The smell of wet earth is also one of my favorite (India) smells. March 14, 2012 at 1:12pm Reply

  • Vanessa: I enjoyed reading this interview very much for the insights it gave into the inspiration and whole creative process behind this trio of scents. I do so agree that they change a lot – Trayee and Bombay Bling certainly, Mohur not so much as far as I could detect.

    The discovery set idea is a neat one, with which I am vaguely toying, but the FB price is a bit prohibitive. It is a shame really, as Neela Vermeire has had *massive* coverage on the perfume blogs such that in theory she could shift a ton of sales of her range, but the price may prove a stumbling block.

    The opening of Bombay Bling perplexed me somewhat – I was minded to call it “aggravated fruit” at the risk of sounding disrespectful. I loved the drydown in particular, which was like a whole other perfume! (Nothing like two-for-one value – actually, that could be a sales argument to justify the high price point, as well as the quality ingredients!) And I could say the same about Trayee, the top notes of which were a bit full on spice cupboard for me, but again the drydown was stunning.

    Mohur was my favourite too for all the reasons people have mentioned. It didn’t surprise me so much with unexpected twists and turns, but that is appropriate maybe in a “nurturing” scent.

    Have also got some tip offs of places to visit on my next trip to Paris… : – ) March 14, 2012 at 2:42pm Reply

  • Vanessa: “Ebullient fruit”, that’s better! : – ) March 14, 2012 at 2:46pm Reply

  • alyssa: Lovely interview! March 14, 2012 at 2:52pm Reply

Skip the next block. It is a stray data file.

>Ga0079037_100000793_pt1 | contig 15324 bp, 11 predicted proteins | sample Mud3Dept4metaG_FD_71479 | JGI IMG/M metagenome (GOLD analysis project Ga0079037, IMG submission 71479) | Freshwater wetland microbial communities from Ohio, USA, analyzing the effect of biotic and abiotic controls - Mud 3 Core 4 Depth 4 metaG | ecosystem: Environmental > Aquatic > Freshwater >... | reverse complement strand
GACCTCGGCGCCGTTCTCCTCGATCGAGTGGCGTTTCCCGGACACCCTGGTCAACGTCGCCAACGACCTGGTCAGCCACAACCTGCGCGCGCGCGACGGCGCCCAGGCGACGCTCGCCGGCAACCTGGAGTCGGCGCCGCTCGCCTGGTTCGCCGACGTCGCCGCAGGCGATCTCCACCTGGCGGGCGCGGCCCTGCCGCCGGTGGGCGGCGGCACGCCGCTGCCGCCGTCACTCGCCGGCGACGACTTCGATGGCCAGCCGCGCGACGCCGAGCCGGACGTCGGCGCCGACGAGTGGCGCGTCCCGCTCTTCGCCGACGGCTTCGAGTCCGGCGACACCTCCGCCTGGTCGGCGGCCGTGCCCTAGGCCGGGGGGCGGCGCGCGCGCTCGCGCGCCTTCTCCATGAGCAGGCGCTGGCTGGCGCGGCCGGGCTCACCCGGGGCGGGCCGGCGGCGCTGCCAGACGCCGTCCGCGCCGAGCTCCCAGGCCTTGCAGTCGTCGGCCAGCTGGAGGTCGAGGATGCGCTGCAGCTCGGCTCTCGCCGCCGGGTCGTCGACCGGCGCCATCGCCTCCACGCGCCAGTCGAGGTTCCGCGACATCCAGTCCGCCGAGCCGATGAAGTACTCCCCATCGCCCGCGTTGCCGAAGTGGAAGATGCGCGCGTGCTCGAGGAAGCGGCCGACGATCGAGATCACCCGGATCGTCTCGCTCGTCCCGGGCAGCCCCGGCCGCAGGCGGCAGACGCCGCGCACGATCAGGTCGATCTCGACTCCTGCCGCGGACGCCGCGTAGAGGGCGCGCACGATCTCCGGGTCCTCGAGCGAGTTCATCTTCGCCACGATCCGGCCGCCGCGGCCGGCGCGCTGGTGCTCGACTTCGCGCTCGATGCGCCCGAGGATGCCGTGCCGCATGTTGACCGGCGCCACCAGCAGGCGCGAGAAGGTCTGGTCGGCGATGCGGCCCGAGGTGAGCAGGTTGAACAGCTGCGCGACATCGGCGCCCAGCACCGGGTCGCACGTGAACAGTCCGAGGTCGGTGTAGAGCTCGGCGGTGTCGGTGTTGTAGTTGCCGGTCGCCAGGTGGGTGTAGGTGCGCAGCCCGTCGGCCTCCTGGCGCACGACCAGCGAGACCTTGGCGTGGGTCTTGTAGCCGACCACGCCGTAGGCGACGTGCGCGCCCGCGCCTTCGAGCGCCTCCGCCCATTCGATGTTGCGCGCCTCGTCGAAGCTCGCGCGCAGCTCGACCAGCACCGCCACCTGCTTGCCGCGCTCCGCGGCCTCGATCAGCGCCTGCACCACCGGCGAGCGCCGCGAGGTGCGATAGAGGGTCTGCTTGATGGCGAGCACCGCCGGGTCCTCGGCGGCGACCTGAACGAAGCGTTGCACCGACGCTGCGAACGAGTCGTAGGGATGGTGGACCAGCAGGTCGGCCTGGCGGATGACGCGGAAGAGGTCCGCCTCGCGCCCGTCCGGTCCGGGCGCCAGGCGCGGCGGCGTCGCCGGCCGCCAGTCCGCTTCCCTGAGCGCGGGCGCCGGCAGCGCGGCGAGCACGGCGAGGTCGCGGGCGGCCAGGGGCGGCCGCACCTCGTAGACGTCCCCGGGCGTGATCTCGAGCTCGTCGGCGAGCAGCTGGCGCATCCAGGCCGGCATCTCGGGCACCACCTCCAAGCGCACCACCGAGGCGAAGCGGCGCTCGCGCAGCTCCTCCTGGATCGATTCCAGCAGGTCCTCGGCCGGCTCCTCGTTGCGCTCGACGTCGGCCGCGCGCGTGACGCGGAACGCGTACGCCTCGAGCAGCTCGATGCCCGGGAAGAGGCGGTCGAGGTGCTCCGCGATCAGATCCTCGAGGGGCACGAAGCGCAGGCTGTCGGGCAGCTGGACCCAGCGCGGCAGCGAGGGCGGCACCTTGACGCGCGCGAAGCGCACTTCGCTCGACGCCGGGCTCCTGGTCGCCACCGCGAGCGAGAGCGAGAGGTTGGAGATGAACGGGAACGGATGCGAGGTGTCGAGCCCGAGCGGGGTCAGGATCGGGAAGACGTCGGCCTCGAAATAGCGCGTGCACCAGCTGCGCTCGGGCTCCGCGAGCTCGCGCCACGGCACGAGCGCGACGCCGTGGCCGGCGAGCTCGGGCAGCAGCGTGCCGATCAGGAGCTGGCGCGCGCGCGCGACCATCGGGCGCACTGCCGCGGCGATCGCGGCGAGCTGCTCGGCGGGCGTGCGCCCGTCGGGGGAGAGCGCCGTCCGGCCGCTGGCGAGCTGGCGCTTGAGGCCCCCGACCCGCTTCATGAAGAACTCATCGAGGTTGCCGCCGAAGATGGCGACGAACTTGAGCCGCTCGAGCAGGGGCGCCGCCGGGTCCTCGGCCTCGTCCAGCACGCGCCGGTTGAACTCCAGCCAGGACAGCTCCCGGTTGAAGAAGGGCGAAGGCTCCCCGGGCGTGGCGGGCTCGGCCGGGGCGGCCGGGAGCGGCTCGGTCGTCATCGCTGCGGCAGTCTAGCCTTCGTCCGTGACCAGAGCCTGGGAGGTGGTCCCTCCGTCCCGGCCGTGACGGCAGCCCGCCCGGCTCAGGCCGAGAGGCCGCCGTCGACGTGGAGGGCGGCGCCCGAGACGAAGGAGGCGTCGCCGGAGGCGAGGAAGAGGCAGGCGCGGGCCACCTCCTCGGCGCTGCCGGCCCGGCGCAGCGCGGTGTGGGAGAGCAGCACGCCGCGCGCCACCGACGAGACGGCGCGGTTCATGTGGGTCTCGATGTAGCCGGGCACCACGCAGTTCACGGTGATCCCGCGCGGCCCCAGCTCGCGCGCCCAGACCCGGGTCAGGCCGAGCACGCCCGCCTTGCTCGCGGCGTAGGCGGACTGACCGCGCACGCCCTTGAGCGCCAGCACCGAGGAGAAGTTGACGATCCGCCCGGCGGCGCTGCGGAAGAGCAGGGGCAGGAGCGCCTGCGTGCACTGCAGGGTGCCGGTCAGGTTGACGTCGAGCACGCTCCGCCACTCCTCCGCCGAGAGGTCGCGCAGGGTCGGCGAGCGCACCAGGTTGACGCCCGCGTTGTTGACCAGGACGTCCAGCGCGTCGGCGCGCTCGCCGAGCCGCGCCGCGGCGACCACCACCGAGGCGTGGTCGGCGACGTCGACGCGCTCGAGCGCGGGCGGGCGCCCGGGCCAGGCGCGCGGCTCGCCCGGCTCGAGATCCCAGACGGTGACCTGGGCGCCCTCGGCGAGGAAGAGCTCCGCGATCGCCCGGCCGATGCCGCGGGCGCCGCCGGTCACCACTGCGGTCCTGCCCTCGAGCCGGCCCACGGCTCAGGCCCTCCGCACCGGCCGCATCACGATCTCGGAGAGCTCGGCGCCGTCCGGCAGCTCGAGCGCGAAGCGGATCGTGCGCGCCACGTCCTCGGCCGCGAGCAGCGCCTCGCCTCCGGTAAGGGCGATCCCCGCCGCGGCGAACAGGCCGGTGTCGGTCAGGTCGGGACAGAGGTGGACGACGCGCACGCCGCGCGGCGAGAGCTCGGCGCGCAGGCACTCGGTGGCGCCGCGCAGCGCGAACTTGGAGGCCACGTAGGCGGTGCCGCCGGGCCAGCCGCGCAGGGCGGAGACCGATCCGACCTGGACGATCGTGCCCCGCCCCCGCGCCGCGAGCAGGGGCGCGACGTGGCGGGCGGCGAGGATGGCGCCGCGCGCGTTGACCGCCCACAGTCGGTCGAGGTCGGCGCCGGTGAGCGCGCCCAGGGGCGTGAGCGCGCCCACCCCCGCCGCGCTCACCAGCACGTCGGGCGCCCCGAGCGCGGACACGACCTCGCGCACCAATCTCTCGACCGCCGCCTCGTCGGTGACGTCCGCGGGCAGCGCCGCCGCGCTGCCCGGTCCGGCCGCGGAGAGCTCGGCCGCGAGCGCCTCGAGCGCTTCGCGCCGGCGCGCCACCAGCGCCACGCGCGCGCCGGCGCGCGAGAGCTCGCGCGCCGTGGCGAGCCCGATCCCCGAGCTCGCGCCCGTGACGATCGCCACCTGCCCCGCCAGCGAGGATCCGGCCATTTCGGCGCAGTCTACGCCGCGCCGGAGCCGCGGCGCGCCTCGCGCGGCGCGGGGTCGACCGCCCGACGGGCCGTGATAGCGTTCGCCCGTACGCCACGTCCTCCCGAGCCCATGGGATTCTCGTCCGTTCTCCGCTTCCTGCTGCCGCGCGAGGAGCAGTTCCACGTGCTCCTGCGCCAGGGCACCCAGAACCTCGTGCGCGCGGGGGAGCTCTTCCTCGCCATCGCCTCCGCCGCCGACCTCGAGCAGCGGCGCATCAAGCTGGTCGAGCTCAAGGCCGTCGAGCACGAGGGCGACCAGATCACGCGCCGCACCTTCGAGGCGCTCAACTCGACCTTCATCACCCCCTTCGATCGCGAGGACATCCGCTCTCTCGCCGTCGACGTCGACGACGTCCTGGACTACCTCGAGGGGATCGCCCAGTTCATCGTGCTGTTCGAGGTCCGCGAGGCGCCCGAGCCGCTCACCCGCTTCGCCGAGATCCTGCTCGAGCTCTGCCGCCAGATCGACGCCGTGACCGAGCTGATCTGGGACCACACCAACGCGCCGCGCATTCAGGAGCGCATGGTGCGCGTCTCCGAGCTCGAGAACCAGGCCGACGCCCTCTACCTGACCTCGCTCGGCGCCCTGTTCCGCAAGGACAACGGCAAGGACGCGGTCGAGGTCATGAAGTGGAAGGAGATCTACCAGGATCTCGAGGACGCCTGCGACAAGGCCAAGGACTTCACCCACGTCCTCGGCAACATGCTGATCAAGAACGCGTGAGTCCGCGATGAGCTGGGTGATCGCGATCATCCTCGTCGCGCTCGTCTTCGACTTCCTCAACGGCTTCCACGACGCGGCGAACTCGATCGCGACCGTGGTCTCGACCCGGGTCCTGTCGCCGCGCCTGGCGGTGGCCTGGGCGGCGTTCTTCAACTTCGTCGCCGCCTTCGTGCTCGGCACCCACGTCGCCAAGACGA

• cryptic: I agree about the full bottle price. I wish she would offer the 10 ml sizes singly in addition to the discovery set. If she did, I think she’d have trouble keeping up with the demand. March 14, 2012 at 2:55pm Reply

  • Michael: I like the fact that Neela is someone who actually enjoys, appreciates and appears to be quite knowledgeable about perfumes. It seems to have made the whole creative process in this line refreshingly genuine and full of passion! March 14, 2012 at 4:21pm Reply

  • Carla: Thank you, it was interesting to read this. I am considering purchasing Trayee, though I am taking my time due to its price. All three are very well done and so different, though Bombay Bling is not my style. Duchaufour is one of those perfumers with talent for variety and yet you can recognize his style. Except I think I wouldn’t recognize Mohur as a Duchaufour scent; it doesn’t have his citrus or incense touch. March 14, 2012 at 9:37pm Reply

  • Victoria: I smell more of a rhubarb note–tart, acidic, bracing. However, there is a piney mango-like facet as well. It is a fun fragrance.

    For me, the smell of wet earth in India is one of the most evocative scents. March 15, 2012 at 9:22am Reply